Peru is without a doubt a world leader in fusion food, mixing traditional Peruvian styles with the culinary styles and traditions of the immigrants who have found themselves on Peru’s shores. The country has been named the world’s leading culinary destination by the World of Travel Awards, and has little hidden gems all of the country, especially in Lima, which has become Peru’s capital for everything culinary. Most dishes in Peru are a little bit of everything, making the flavors and dishes entirely unique. Here is our guide to what makes Peru the world’s best in fusion food.
Nikkei is a melding of Peruvian and Japanese ingredients and techniques that has become the new craze in Lima, with high-end Nikkei restaurants appearing all over the city. The most well known is Maido, ranked at number 8 in the world’s best 50 restaurants. Maido is a perfect example of what to expect at a Peruvian–Japanese fusion restaurant. The menu runs from exquisite Japanese sushi classics to original creations such as cau cau, a pre-Columbian potato stew given a modern twist with the addition of sea snails. You can find classic Japanese food paired alongside a traditional Peruvian dish such as tacu tacu, which is essentially just rice and beans that have been refried and served a day later. These restaurants do not come cheap, and are usually at the high end in terms of prices and overall dining experience.
Chifa is one of Peru’s favorite types of food, and is typically eaten at big family gatherings. Chifa is a Peruvian–Chinese fusion, brought to Peru by the influx of East Asian immigrants in the late 19th and early 20th centuries. The style has been embraced with open arms and is traditionally eaten at restaurants on a Sunday – if you can get a table, that is. Families go to chifa restaurants dressed in their Sunday best and share the typically large, family-style plates that the cuisine is known for. It is all the Chinese classic dishes with Peruvian twists. When traveling in Peru, you won’t have trouble finding a chifa restaurant – they’re everywhere.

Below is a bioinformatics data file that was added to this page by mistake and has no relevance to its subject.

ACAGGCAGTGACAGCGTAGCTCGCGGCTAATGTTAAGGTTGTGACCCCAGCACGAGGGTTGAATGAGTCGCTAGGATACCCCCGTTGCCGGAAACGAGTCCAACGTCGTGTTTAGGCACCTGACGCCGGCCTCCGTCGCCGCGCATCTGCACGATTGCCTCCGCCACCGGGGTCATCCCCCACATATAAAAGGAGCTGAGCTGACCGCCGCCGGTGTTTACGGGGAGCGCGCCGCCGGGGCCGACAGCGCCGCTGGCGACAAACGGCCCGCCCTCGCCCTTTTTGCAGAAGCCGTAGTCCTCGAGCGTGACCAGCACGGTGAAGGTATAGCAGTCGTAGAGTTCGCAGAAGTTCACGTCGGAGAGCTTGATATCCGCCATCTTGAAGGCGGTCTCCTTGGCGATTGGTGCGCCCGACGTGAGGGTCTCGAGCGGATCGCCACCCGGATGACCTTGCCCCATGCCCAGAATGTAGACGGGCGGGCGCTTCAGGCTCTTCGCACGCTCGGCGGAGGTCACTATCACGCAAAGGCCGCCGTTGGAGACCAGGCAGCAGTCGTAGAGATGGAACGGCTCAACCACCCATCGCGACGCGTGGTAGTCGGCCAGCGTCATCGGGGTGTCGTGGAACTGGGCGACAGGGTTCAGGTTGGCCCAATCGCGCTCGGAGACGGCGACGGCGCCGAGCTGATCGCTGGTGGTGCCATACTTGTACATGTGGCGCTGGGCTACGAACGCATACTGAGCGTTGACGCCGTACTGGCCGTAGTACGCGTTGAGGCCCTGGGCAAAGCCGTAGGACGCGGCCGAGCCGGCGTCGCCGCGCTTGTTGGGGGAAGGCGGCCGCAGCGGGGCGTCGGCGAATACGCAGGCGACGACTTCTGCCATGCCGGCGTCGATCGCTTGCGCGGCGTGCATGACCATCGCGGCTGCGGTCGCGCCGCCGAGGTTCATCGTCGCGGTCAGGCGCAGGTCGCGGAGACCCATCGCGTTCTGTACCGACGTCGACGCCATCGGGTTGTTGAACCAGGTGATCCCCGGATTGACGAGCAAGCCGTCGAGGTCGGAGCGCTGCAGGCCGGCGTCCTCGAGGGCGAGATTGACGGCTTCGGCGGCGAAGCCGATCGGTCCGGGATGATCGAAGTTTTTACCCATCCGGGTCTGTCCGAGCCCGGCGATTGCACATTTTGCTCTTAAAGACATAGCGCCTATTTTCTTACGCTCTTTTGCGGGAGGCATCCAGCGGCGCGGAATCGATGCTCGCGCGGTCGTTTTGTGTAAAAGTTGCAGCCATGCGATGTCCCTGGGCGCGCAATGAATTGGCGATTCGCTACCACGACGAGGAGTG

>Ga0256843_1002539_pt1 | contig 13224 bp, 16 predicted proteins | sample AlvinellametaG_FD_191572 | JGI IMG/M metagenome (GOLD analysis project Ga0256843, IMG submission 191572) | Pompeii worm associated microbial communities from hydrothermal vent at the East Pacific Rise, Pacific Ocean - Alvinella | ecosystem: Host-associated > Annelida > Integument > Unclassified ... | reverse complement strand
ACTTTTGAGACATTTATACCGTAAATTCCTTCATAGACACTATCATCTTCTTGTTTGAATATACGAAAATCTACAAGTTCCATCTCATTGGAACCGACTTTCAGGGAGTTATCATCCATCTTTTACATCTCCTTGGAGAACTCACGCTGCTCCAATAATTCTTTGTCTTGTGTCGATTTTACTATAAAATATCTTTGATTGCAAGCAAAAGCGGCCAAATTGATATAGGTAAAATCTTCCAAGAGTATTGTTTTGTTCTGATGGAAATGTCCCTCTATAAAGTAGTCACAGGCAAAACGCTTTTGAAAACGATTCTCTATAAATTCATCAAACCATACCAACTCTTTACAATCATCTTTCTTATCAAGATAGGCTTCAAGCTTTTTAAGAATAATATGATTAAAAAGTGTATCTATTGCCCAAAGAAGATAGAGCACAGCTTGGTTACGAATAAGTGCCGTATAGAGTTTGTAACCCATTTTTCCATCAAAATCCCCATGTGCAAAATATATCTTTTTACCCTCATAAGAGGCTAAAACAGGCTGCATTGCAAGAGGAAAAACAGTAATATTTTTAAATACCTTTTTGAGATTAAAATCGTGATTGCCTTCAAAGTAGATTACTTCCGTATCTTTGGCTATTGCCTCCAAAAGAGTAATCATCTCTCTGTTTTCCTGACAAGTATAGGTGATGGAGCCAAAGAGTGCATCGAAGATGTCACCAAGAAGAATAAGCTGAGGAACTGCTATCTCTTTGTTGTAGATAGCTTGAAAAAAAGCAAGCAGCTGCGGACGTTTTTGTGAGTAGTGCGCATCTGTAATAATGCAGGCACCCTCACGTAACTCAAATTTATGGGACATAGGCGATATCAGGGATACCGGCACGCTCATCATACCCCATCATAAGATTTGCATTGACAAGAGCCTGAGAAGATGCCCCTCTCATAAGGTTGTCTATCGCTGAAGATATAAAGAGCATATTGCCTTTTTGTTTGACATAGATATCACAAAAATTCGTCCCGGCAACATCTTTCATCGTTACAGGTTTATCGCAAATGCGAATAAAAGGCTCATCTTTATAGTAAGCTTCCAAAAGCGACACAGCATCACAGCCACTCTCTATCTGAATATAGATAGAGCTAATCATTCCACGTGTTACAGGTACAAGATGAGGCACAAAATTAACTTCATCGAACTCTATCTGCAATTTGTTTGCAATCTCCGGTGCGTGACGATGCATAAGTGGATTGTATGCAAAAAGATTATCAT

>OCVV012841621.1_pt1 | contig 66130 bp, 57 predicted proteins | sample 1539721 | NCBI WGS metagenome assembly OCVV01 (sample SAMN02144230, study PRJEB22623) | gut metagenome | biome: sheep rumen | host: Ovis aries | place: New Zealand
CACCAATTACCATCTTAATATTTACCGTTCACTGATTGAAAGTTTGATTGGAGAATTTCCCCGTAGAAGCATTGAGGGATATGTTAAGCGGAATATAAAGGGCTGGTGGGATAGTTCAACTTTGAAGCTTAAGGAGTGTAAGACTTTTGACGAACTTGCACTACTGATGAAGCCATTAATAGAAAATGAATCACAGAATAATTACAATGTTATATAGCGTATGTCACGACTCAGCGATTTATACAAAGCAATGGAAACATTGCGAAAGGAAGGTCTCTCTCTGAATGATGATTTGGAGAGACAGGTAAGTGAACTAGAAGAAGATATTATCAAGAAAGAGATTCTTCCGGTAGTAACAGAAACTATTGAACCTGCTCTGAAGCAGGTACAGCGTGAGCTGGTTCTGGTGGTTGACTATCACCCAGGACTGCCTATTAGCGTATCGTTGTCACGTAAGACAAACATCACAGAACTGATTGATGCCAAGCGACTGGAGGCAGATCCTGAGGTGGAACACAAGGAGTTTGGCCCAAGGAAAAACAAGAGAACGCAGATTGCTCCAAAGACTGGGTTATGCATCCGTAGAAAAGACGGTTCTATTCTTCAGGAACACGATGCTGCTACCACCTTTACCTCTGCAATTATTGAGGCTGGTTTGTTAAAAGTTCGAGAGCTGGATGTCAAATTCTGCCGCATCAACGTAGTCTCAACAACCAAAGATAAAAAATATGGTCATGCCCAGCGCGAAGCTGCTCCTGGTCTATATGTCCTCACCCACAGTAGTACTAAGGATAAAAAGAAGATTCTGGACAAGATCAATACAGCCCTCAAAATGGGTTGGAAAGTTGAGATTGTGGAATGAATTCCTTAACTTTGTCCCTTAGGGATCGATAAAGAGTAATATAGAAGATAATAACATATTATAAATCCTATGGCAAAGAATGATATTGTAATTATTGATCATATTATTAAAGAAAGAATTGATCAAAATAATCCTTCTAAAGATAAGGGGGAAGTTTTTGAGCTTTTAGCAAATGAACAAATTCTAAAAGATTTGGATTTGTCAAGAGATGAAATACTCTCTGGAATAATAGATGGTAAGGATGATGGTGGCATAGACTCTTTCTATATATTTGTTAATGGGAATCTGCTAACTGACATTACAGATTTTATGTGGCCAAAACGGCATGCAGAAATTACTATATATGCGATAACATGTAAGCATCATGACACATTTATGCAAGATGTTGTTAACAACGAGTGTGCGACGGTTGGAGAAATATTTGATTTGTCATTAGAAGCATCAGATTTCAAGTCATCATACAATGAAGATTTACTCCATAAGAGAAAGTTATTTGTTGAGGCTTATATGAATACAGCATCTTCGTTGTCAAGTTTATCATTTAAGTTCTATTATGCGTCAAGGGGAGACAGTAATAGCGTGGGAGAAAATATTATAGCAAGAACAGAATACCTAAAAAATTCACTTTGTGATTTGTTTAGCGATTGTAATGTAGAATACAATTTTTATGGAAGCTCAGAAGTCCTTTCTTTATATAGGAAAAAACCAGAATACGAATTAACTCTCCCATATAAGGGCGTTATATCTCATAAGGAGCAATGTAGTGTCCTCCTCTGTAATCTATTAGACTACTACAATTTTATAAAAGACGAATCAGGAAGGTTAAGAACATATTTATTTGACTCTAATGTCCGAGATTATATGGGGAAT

When it comes to food, comida criollo is a fusion of ingredients, cooking techniques, and flavors from all over the world. It’s an eccentric overlapping of indigenous, African, and European cuisines that makes up Peru’s comfort food. The Chinese brought their woks to create the infamous lomo saltado stir-fry; the Spanish brought their love for creamy sauces, poured over Andean potatoes, thus inventing papa a la Huancaina; and Africans invented the savory tacu tacu, essentially rice and beans that’s been refried and is eaten a day later. Criollo cuisine is a bizarre and unique fusion of flavors that truly cannot be found anywhere else in the world. The best-known restaurant for criollo food is Barranco’s Isolina.
Isolina, Peru, Av San Martin 101, Lima 15063, Lima, Peru, +51 012475075
While Peru is most associated with this dish, which may make seem entirely Peruvian, it is actually a fusion from different areas within Peru, and the limes that are a key ingredient in ceviche, used to “cook” the fish, are actually from Spain. Upon closer examination, the classic ceviche that you see in Peru – with the aji amarillo pepper, and rocoto pepper, sweet potato and yuca – is from all over Peru. The fresh fish is all from the west of Peru, where the Pacific Ocean offers an abundance of fish varieties, and the sweet potatoes and yuca are from the Andes areas, mixing two entirely different ecospheres together. The lime is from Spain, and the technique of using raw fish may originate from Japan. It is said that the Moche people, who predated the Incas and lived near the ocean, were the first to invent the dish, maybe using something else to marinate and cook the fish, because the Spanish hadn’t arrived yet. Whatever the true answer may be, it’s certain that ceviche is a mixture of different ingredients and techniques brought together from across the globe.